— “Two For One” — an  urban artist (John Abrahams) has his world upturned when the tragic events of 9/11 take the lives of his two best friends (Scott Caan and Lydia Hearst) and he accepts guardianship of the couple’s young daughters who have nowhere else to go. Directed by Jon Abrahams.

The documentary lineup includes:

— “Accidental Courtesy: Daryl Davis, Race and America” – Daryl Davis is an accomplished musician who has played all over the world with various legends but he also has an unusual hobby: Daryl likes to meet and befriend members of the KKK, many of whom have never met a person of color. Directed by Matt Ornstein.

— “Big Sonia” – For decades, nonagenarian Sonia Warshawski has been an inspirational public speaker in places where her stories of surviving the Holocaust have inspired countless individuals who once felt their own traumas would leave them broken forever. But when Sonia receives an eviction notice for her classic tailor shop, she is confronted with an agonizing decision: whether to open a new shop elsewhere or to finally retire. Directed by Leah Warshawski and Charles Todd Soliday.

— “Colin Hay: Waiting for My Real Life” –  chronicles the inspiring personal and artistic journey of the singer-songwriter and former Men At Work front man. Directed by Nate Gowtham and Aaron Faulls.

— “Ear Buds: The Podcasting Documentary” – The bond that forms between avid fan and zealous podcaster is unlike any other, as the experience of listening to one of thousands of available podcasts can feel very personal, almost one on one.  Directed by Graham Elwood.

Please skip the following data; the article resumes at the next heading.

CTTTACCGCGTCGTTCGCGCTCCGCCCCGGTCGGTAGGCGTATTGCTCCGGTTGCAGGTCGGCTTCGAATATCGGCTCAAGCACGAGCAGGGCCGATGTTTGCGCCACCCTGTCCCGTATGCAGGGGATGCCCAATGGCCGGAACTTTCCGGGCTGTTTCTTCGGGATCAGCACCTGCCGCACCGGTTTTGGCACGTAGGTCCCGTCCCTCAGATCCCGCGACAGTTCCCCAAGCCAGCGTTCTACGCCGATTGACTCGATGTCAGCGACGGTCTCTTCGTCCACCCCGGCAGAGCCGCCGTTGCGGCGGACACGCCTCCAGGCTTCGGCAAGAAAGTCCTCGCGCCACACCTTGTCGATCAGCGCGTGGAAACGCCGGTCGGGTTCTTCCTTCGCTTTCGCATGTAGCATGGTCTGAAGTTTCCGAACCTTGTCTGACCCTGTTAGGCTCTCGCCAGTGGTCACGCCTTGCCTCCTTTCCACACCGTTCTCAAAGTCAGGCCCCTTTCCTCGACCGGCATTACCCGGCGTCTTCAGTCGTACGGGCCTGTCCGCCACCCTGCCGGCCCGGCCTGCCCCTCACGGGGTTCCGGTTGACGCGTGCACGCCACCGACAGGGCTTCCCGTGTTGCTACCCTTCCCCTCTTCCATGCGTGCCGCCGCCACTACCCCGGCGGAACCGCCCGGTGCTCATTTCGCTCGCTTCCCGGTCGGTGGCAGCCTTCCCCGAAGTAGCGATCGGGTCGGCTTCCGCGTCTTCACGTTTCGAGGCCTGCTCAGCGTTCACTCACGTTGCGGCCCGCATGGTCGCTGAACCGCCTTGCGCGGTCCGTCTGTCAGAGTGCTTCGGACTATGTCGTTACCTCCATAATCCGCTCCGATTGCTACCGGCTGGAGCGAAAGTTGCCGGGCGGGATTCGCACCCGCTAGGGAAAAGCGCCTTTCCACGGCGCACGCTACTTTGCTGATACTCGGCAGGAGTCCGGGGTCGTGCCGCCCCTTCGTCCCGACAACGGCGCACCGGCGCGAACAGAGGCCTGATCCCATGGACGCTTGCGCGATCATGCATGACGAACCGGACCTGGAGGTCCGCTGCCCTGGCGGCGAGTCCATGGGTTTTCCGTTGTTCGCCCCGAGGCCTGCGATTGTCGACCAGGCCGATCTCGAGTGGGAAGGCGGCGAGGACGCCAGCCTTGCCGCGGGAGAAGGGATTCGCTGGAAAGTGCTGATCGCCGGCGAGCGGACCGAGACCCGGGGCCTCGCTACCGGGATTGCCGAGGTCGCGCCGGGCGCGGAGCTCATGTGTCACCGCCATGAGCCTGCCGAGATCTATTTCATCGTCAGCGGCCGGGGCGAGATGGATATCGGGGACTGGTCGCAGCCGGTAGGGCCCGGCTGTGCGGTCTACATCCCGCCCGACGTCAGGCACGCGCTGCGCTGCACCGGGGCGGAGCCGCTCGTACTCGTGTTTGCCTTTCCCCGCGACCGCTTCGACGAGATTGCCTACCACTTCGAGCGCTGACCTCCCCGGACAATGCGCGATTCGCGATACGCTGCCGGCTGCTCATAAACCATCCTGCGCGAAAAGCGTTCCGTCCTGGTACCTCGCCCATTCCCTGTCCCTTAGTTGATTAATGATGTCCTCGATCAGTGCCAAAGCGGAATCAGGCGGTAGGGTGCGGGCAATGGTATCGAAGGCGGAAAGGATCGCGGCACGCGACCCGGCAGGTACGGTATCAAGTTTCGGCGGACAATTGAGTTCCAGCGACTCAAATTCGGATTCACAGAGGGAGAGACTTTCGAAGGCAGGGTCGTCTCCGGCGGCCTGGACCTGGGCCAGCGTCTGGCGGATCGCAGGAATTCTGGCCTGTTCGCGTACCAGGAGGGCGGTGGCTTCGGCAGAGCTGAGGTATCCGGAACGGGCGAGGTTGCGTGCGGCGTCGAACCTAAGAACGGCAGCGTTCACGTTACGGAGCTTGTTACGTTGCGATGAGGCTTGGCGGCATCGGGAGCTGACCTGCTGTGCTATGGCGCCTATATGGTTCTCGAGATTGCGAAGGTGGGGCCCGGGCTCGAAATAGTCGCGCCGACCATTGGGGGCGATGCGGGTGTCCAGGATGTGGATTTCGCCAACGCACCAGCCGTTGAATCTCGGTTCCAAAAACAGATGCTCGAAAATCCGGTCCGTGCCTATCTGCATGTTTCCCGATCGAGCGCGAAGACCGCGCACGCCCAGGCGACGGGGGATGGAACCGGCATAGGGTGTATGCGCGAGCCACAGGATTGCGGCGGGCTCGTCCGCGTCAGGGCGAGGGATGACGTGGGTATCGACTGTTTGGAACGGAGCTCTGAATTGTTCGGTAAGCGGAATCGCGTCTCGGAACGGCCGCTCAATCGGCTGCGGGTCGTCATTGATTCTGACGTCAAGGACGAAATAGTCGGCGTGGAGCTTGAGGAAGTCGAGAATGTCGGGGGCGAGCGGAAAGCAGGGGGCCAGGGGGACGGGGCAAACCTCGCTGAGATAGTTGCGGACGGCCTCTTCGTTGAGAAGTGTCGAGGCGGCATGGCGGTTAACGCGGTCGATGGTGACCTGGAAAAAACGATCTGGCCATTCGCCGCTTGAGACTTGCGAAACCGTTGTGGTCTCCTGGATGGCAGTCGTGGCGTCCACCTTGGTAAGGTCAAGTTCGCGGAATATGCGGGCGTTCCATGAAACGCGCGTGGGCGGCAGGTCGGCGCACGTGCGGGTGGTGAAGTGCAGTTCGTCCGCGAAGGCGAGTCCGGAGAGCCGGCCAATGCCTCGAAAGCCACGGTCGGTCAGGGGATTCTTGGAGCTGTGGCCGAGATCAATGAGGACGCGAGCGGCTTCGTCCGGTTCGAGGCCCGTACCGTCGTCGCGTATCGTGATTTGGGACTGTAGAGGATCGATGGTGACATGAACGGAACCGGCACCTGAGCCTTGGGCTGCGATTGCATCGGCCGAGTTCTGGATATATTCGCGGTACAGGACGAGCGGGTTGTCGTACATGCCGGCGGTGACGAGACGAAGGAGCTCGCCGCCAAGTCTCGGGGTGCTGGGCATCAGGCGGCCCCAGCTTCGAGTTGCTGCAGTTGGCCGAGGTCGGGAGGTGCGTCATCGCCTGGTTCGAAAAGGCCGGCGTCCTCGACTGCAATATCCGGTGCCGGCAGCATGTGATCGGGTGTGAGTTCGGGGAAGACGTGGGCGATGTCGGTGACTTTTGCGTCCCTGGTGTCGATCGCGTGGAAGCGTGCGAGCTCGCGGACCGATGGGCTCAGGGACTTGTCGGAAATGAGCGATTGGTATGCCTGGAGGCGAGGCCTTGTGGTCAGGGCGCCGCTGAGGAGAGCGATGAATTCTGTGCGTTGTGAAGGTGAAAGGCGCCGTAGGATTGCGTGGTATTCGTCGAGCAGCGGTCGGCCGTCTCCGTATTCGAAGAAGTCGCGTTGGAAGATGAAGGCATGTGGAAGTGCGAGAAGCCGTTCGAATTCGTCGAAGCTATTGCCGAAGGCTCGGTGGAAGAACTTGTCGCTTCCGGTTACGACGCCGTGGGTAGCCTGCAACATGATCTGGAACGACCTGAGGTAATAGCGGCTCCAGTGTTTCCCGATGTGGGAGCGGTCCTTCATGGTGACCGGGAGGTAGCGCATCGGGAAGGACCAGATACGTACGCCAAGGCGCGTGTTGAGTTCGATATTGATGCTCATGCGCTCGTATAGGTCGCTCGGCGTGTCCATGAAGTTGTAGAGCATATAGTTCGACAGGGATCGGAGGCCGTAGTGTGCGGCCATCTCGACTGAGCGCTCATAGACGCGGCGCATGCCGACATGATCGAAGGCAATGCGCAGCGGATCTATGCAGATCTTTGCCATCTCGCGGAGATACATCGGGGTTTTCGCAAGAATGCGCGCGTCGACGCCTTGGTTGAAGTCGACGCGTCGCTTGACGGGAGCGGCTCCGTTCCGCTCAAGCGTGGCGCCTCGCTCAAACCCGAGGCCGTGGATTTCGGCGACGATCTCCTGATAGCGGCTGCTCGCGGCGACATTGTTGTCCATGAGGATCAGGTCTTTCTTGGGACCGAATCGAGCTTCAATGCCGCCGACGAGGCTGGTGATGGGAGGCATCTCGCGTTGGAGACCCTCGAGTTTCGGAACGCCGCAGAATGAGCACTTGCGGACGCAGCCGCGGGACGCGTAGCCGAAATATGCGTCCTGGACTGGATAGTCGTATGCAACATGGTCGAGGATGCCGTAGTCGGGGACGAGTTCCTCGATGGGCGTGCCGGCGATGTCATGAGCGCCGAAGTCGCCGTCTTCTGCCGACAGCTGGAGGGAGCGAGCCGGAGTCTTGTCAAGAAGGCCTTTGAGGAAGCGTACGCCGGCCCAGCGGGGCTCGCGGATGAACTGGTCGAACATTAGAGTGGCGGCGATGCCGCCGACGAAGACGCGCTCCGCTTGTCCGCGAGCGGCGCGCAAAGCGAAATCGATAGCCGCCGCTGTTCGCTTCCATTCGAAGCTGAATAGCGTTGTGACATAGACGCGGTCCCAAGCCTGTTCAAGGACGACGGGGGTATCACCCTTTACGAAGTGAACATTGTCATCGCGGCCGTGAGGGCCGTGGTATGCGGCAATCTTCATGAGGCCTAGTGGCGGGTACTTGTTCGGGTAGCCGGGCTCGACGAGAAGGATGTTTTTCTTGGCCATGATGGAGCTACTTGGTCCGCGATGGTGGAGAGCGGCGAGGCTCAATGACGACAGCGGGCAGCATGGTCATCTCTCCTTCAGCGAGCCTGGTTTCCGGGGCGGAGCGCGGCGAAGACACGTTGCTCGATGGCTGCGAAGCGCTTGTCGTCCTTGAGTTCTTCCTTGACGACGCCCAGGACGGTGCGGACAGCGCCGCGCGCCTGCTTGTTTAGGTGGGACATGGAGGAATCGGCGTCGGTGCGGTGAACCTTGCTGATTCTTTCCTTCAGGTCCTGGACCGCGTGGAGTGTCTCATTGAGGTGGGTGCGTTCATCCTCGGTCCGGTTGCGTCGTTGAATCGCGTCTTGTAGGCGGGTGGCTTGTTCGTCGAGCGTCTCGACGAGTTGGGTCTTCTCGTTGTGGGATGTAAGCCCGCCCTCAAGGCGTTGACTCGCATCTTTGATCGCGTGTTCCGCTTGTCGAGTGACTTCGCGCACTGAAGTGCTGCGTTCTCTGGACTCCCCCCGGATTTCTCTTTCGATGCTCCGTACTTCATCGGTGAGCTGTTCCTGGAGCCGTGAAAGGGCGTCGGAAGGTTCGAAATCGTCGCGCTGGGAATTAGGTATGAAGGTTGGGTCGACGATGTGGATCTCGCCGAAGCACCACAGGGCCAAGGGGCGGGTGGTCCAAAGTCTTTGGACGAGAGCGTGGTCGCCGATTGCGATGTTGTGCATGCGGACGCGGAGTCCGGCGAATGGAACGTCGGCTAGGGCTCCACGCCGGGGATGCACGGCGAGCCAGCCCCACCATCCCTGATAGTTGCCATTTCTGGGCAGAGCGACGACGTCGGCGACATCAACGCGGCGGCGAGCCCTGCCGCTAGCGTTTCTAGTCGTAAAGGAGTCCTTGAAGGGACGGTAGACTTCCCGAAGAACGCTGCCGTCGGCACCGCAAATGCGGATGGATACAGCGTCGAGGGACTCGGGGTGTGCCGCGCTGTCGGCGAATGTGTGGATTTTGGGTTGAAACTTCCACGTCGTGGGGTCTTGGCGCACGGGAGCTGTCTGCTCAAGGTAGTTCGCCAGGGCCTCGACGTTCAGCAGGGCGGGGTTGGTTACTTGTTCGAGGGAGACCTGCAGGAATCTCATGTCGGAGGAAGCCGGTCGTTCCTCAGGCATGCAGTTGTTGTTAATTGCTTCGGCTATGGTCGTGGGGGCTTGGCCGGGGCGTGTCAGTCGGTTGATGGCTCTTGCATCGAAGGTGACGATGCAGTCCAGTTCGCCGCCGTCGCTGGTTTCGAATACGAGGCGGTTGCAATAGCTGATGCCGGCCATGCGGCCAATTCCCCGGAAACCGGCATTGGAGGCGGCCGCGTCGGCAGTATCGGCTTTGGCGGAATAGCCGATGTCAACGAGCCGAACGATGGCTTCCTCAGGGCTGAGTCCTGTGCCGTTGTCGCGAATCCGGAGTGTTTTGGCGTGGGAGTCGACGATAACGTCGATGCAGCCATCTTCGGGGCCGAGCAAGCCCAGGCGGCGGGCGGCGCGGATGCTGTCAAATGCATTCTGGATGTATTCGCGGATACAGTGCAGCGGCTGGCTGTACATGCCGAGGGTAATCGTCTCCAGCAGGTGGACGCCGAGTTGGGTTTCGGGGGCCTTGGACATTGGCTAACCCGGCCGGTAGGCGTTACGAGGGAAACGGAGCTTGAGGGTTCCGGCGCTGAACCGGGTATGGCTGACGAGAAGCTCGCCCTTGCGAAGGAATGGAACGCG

— “Farewell Ferris Wheel” – The heart of the traveling summer carnival is a diligent workforce of Mexican migrant workers, legally employed with the controversial H-2B guest worker visa. Directed by Jamie Sisley and Miguel M.i.G. Martinez.

— “God Knows Where I Am” – After her early release from a state psychiatric hospital, Linda Bishop was determined to remain free of the system and broke into an abandoned farmhouse, and lived off of rainwater and apples for the next four months during one of the coldest New Hampshire winters on record. Directed by Todd Wider and Jedd Wider.

— “Magicians: Life in the Impossible” – “Magicians” introduces four world-class practitioners of the dark arts. The film follows them on stage and off, exploring how and why these very different characters passionately dedicate their lives to the artistry and craft of illusion.  Directed by Marcie Hume and Christoph Baaden.

— “Magnificent Burden” – Former Manhattan socialite Taylor Stein becomes entangled in an international baby trafficking ring and reluctantly goes undercover for the FBI to save a little boy. Directed by Rob Nelson.

— “Swim Team” – In New Jersey, the parents of one autistic boy  form a competitive swim team, recruiting multi-ethnic autistic teens and training them with high expectations and zero pity. Directed by Lara Stolman.

— “Until 20” – Diagnosed with osteosarcoma, a rare type of bone cancer, at age 13, James Ragan turned devastating odds into a personal mission to do one good thing a week for someone else. Directed by Geraldine Moriba and Jamila Paksima.